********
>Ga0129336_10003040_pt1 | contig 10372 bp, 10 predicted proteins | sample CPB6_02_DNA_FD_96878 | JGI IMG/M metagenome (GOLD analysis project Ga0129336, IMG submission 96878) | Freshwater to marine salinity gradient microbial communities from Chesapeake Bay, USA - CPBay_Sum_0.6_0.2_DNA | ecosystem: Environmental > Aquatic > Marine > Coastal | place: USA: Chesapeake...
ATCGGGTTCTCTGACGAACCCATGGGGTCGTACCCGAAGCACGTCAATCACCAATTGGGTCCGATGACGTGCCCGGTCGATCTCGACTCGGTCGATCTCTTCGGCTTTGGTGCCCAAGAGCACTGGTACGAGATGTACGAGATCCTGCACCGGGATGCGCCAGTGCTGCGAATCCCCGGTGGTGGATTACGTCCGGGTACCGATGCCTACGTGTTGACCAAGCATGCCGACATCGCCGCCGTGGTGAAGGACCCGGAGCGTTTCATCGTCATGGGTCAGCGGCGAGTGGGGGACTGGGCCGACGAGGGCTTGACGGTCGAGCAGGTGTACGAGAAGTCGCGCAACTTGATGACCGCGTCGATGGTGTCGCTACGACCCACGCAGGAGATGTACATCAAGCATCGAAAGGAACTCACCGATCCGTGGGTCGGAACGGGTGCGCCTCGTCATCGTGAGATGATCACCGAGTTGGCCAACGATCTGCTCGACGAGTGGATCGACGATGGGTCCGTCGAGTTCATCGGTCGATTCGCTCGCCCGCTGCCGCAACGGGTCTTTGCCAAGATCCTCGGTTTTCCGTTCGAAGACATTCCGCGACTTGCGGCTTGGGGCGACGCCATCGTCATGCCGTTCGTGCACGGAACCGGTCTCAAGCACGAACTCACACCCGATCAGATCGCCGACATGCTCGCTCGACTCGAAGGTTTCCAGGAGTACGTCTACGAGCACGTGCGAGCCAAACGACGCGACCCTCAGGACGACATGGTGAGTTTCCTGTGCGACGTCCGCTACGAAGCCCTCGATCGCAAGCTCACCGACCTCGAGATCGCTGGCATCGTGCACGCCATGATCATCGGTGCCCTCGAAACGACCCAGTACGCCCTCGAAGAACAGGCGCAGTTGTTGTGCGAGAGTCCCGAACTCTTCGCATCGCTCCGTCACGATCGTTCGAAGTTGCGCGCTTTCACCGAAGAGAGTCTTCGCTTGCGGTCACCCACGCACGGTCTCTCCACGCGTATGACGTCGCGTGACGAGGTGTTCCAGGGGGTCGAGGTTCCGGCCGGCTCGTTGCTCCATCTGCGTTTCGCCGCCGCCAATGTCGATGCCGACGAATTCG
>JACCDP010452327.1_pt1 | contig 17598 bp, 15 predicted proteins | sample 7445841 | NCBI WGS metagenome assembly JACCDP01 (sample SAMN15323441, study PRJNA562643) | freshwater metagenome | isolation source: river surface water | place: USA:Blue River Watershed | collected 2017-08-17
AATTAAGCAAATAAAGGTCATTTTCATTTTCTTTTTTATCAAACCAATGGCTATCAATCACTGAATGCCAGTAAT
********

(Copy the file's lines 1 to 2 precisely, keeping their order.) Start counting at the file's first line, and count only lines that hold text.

>Ga0129336_10003040_pt1 | contig 10372 bp, 10 predicted proteins | sample CPB6_02_DNA_FD_96878 | JGI IMG/M metagenome (GOLD analysis project Ga0129336, IMG submission 96878) | Freshwater to marine salinity gradient microbial communities from Chesapeake Bay, USA - CPBay_Sum_0.6_0.2_DNA | ecosystem: Environmental > Aquatic > Marine > Coastal | place: USA: Chesapeake...
ATCGGGTTCTCTGACGAACCCATGGGGTCGTACCCGAAGCACGTCAATCACCAATTGGGTCCGATGACGTGCCCGGTCGATCTCGACTCGGTCGATCTCTTCGGCTTTGGTGCCCAAGAGCACTGGTACGAGATGTACGAGATCCTGCACCGGGATGCGCCAGTGCTGCGAATCCCCGGTGGTGGATTACGTCCGGGTACCGATGCCTACGTGTTGACCAAGCATGCCGACATCGCCGCCGTGGTGAAGGACCCGGAGCGTTTCATCGTCATGGGTCAGCGGCGAGTGGGGGACTGGGCCGACGAGGGCTTGACGGTCGAGCAGGTGTACGAGAAGTCGCGCAACTTGATGACCGCGTCGATGGTGTCGCTACGACCCACGCAGGAGATGTACATCAAGCATCGAAAGGAACTCACCGATCCGTGGGTCGGAACGGGTGCGCCTCGTCATCGTGAGATGATCACCGAGTTGGCCAACGATCTGCTCGACGAGTGGATCGACGATGGGTCCGTCGAGTTCATCGGTCGATTCGCTCGCCCGCTGCCGCAACGGGTCTTTGCCAAGATCCTCGGTTTTCCGTTCGAAGACATTCCGCGACTTGCGGCTTGGGGCGACGCCATCGTCATGCCGTTCGTGCACGGAACCGGTCTCAAGCACGAACTCACACCCGATCAGATCGCCGACATGCTCGCTCGACTCGAAGGTTTCCAGGAGTACGTCTACGAGCACGTGCGAGCCAAACGACGCGACCCTCAGGACGACATGGTGAGTTTCCTGTGCGACGTCCGCTACGAAGCCCTCGATCGCAAGCTCACCGACCTCGAGATCGCTGGCATCGTGCACGCCATGATCATCGGTGCCCTCGAAACGACCCAGTACGCCCTCGAAGAACAGGCGCAGTTGTTGTGCGAGAGTCCCGAACTCTTCGCATCGCTCCGTCACGATCGTTCGAAGTTGCGCGCTTTCACCGAAGAGAGTCTTCGCTTGCGGTCACCCACGCACGGTCTCTCCACGCGTATGACGTCGCGTGACGAGGTGTTCCAGGGGGTCGAGGTTCCGGCCGGCTCGTTGCTCCATCTGCGTTTCGCCGCCGCCAATGTCGATGCCGACGAATTCG